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Yukon beaders churn out 'fireweed hero pins' for front-line workers

Kyla Popadynec started making beaded fireweed pins as a hobby. Now hundreds of Yukoners are in on it as a way to say thanks.

'I didn't expect it to take off the way it did,' Dawson City resident says

Yukoner Cheryl McLean made these beaded fireweed pins to show support for frontline healthcare workers during the COVID-19 pandemic. (Cheryl McLean)

It started in Dawson City, Yukon, with a simple idea to say thank you: make a pin for Yukoners working on the front line during the COVID-19 pandemic. 

Now, beaders from Old Crow to Watson Lake are getting in on the action.

Kyla Popadynec, an administrative assistant at the public health office in Dawson, got the idea at the beginning of the COVID-19 pandemic, when the reality of what was happening began to sink in.

"I just became very aware of what my nurses were doing in terms of processes and getting things in place, and how much busier they were," Popadynec said. "And how the public maybe wasn't seeing that piece of health — how busy people in the back were."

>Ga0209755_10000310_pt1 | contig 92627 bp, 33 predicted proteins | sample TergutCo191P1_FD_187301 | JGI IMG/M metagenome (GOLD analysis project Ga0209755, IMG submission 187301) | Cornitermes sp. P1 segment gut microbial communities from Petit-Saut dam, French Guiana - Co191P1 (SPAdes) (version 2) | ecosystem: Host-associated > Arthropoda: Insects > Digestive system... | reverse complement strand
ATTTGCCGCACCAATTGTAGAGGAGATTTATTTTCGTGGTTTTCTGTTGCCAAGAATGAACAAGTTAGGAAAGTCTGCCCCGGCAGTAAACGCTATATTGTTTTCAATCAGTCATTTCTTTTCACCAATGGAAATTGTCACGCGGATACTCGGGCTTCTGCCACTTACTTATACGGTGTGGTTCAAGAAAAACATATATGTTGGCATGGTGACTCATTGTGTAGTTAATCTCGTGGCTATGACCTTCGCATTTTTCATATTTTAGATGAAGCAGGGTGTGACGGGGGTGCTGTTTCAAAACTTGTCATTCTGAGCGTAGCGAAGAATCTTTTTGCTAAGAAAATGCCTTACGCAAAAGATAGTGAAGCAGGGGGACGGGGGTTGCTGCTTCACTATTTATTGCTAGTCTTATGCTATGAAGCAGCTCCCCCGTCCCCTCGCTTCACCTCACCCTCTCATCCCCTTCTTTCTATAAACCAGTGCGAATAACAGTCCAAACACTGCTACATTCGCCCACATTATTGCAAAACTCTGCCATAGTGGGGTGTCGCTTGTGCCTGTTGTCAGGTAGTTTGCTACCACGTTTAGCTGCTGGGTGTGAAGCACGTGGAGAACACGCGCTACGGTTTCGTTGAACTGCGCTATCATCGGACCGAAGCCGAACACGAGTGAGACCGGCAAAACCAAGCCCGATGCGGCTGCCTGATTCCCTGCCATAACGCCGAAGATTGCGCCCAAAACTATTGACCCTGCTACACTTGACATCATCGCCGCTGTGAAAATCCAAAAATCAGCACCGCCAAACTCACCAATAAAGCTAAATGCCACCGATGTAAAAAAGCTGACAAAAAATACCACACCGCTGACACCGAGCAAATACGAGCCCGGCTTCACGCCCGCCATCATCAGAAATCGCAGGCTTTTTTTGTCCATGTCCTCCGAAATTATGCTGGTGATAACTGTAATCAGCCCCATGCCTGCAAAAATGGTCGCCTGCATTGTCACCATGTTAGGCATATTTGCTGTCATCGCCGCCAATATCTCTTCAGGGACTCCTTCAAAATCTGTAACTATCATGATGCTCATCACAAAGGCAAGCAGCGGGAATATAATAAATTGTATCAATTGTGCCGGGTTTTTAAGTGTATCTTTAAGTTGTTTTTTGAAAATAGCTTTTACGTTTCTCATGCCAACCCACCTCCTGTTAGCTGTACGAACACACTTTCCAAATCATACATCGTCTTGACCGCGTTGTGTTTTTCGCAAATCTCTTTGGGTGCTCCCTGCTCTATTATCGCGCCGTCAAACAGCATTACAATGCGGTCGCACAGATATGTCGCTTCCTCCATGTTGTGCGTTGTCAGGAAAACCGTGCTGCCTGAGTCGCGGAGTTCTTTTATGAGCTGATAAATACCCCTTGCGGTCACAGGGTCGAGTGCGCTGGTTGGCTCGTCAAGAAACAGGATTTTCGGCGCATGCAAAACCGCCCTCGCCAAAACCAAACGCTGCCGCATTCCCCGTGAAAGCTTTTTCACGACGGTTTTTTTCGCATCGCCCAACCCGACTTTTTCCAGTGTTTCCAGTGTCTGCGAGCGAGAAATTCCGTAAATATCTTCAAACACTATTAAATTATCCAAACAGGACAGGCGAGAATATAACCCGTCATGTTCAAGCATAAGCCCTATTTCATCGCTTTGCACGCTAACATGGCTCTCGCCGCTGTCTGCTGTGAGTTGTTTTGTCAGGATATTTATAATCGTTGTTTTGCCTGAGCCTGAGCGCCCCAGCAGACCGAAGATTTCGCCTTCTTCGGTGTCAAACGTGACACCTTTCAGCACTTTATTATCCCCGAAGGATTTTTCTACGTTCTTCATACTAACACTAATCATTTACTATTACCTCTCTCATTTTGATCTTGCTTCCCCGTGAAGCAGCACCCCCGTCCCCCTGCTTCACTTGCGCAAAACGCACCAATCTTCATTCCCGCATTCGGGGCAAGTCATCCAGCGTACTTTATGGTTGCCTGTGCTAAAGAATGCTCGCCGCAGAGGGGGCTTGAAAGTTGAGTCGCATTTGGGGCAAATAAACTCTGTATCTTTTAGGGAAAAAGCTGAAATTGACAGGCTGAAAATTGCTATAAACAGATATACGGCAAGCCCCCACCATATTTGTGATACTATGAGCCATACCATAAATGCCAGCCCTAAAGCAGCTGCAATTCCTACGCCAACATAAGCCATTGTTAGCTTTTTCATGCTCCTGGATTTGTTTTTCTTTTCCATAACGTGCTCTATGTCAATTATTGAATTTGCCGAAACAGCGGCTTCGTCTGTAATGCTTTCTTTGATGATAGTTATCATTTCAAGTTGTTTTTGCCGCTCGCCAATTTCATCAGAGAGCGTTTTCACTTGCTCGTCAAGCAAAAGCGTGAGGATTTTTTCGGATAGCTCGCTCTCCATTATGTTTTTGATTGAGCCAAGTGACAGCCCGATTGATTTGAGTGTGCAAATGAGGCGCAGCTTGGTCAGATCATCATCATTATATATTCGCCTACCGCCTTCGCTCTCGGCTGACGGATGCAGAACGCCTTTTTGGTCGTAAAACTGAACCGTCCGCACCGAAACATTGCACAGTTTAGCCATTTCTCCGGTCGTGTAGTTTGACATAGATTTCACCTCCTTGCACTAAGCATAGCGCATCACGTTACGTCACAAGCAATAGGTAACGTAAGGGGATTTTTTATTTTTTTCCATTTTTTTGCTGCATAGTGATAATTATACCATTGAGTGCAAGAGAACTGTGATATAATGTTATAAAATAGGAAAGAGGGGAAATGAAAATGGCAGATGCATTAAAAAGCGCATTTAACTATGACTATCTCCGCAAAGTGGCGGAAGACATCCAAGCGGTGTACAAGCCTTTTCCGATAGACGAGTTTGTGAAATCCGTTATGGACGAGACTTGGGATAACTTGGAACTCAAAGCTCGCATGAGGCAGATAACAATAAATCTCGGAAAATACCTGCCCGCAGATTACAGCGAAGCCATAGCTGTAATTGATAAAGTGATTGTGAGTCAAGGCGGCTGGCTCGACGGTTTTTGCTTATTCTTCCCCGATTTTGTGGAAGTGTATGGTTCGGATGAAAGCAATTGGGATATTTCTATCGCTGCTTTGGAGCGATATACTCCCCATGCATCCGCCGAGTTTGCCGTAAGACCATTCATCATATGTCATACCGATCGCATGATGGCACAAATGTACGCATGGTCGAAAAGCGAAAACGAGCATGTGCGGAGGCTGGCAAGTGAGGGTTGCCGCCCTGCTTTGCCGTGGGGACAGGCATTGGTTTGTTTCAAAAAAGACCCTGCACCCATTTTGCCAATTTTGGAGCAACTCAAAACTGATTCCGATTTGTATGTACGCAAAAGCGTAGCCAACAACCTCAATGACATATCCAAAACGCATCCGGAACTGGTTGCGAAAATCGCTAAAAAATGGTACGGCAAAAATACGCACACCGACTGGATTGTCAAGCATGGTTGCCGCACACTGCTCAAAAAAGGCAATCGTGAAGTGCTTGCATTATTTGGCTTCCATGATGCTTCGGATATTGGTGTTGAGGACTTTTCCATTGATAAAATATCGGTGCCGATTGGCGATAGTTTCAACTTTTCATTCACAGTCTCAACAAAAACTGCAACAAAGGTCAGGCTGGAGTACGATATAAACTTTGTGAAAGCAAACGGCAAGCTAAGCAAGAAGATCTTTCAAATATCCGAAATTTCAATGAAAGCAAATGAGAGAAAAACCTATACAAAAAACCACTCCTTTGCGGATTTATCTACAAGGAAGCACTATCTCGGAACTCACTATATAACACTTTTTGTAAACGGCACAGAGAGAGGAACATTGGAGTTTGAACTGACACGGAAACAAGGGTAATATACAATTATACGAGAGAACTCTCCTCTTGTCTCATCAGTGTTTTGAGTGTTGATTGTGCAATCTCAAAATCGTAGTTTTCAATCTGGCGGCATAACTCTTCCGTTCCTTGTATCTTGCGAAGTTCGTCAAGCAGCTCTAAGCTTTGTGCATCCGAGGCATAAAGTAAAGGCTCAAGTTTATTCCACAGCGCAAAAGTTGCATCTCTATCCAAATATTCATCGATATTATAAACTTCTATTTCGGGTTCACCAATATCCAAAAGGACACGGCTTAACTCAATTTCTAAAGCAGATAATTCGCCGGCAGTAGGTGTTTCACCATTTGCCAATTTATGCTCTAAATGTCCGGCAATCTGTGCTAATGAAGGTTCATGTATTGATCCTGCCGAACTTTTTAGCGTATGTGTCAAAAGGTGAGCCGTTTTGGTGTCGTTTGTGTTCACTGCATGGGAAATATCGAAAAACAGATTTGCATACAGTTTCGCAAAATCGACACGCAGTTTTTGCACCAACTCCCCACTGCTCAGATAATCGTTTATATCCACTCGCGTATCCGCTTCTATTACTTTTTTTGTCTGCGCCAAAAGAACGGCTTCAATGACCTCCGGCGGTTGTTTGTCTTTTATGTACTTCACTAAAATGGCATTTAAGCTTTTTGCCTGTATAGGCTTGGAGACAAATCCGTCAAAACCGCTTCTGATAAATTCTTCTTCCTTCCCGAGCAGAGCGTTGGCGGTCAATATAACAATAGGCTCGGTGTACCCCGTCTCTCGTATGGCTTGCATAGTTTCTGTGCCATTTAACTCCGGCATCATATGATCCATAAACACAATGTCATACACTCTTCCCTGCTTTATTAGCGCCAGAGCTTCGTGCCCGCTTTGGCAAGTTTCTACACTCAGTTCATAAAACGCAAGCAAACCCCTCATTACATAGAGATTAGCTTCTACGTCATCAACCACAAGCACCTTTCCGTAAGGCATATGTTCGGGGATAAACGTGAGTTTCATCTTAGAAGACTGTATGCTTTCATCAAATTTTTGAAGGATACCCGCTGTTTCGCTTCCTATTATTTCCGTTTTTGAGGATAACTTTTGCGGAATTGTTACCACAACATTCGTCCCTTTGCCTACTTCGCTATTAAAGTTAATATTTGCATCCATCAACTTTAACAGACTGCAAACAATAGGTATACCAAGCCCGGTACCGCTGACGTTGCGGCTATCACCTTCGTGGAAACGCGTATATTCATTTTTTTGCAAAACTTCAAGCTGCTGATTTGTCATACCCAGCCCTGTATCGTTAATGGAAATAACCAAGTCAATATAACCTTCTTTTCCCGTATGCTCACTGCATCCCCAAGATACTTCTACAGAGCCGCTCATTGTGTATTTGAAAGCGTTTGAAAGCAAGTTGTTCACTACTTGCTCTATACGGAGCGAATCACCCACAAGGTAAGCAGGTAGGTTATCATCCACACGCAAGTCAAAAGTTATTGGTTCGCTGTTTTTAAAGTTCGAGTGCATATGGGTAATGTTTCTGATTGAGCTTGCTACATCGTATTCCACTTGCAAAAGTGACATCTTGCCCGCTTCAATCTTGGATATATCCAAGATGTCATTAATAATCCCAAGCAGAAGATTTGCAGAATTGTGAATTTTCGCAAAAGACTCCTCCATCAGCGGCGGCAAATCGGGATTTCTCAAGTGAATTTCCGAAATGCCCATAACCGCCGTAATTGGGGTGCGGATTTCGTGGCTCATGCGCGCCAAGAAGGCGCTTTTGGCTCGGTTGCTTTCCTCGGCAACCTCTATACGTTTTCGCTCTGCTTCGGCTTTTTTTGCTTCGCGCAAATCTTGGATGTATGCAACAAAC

"I just thought it would be a kind of a fun idea."

100 pins and counting

Volunteers have made more than 100 of the pins in Dawson alone. Each one is unique, but they're all variations on the same theme: the fireweed flower, which is the Yukon's official floral emblem.

A Facebook group Popadynec started now has more than 350 members. Some of the members post photos of pins they're working on. Others are healthcare workers or first responders posing with pins they've been given. 

Brendan Hanley, Yukon's chief medical officer of health, wears a beaded fireweed pin at a news conference in Whitehorse, Yukon, on April 20, 2020. (Government of Yukon/Alistair Maitland)

Even Brendan Hanley, Yukon's chief medical officer of health, has been spotted wearing a pin during his regular news conferences.

The Facebook group has numerous patterns and designs people can use to get started. Popadynec said for her, beading has offered her something to focus on during her downtime.

"I didn't expect it to take off the way it did," Popadynec said. "I'm amazed and incredibly grateful for [the] people who just ran with it."

Based on an interview by Christine Genier

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